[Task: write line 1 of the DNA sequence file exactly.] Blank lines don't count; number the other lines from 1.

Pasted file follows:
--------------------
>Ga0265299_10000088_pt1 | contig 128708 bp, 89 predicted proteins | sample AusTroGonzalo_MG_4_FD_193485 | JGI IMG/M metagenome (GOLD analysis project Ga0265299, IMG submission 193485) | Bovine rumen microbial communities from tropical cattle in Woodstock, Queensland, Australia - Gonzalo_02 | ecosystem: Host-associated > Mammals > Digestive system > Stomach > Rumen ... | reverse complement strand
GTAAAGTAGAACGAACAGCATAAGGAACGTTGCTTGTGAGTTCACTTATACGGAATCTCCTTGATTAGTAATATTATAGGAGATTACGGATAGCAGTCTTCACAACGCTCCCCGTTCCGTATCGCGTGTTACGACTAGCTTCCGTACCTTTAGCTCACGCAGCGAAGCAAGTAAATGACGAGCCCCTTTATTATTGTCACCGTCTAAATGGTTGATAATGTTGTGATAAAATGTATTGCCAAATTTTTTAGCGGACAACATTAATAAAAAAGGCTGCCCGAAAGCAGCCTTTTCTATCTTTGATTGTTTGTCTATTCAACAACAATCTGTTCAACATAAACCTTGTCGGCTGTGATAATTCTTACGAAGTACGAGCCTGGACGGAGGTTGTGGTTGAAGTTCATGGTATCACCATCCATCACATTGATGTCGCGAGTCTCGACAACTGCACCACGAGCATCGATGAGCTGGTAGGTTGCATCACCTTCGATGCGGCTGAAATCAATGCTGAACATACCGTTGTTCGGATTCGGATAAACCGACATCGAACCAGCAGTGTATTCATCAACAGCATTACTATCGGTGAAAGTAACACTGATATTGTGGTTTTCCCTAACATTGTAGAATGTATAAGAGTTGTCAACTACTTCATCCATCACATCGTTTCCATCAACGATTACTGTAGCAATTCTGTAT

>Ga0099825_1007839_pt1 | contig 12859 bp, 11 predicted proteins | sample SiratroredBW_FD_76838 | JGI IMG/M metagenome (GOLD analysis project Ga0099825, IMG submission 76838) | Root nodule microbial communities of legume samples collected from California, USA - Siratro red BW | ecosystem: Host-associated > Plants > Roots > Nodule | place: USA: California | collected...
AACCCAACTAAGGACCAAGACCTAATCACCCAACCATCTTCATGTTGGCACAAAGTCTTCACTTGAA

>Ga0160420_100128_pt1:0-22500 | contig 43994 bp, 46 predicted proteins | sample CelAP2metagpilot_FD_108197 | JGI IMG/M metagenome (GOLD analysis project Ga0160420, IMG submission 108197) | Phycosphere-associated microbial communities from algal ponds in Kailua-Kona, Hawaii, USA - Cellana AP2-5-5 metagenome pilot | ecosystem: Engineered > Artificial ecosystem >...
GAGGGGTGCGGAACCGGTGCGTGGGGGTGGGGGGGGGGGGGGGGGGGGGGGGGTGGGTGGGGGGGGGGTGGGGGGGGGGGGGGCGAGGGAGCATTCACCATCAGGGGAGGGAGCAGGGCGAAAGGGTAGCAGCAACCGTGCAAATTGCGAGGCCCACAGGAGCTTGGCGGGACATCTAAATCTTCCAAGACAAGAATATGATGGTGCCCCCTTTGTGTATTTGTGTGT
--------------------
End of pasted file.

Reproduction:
>Ga0265299_10000088_pt1 | contig 128708 bp, 89 predicted proteins | sample AusTroGonzalo_MG_4_FD_193485 | JGI IMG/M metagenome (GOLD analysis project Ga0265299, IMG submission 193485) | Bovine rumen microbial communities from tropical cattle in Woodstock, Queensland, Australia - Gonzalo_02 | ecosystem: Host-associated > Mammals > Digestive system > Stomach > Rumen ... | reverse complement strand